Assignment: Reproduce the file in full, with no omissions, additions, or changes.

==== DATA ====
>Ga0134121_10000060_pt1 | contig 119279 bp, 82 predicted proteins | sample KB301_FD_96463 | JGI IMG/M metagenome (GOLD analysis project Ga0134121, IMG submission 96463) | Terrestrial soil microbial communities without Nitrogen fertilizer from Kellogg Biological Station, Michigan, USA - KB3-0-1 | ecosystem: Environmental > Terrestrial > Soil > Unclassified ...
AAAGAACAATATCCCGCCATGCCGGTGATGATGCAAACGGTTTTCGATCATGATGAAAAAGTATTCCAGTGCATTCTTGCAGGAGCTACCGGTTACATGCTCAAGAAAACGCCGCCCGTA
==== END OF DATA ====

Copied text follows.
>Ga0134121_10000060_pt1 | contig 119279 bp, 82 predicted proteins | sample KB301_FD_96463 | JGI IMG/M metagenome (GOLD analysis project Ga0134121, IMG submission 96463) | Terrestrial soil microbial communities without Nitrogen fertilizer from Kellogg Biological Station, Michigan, USA - KB3-0-1 | ecosystem: Environmental > Terrestrial > Soil > Unclassified ...
AAAGAACAATATCCCGCCATGCCGGTGATGATGCAAACGGTTTTCGATCATGATGAAAAAGTATTCCAGTGCATTCTTGCAGGAGCTACCGGTTACATGCTCAAGAAAACGCCGCCCGTA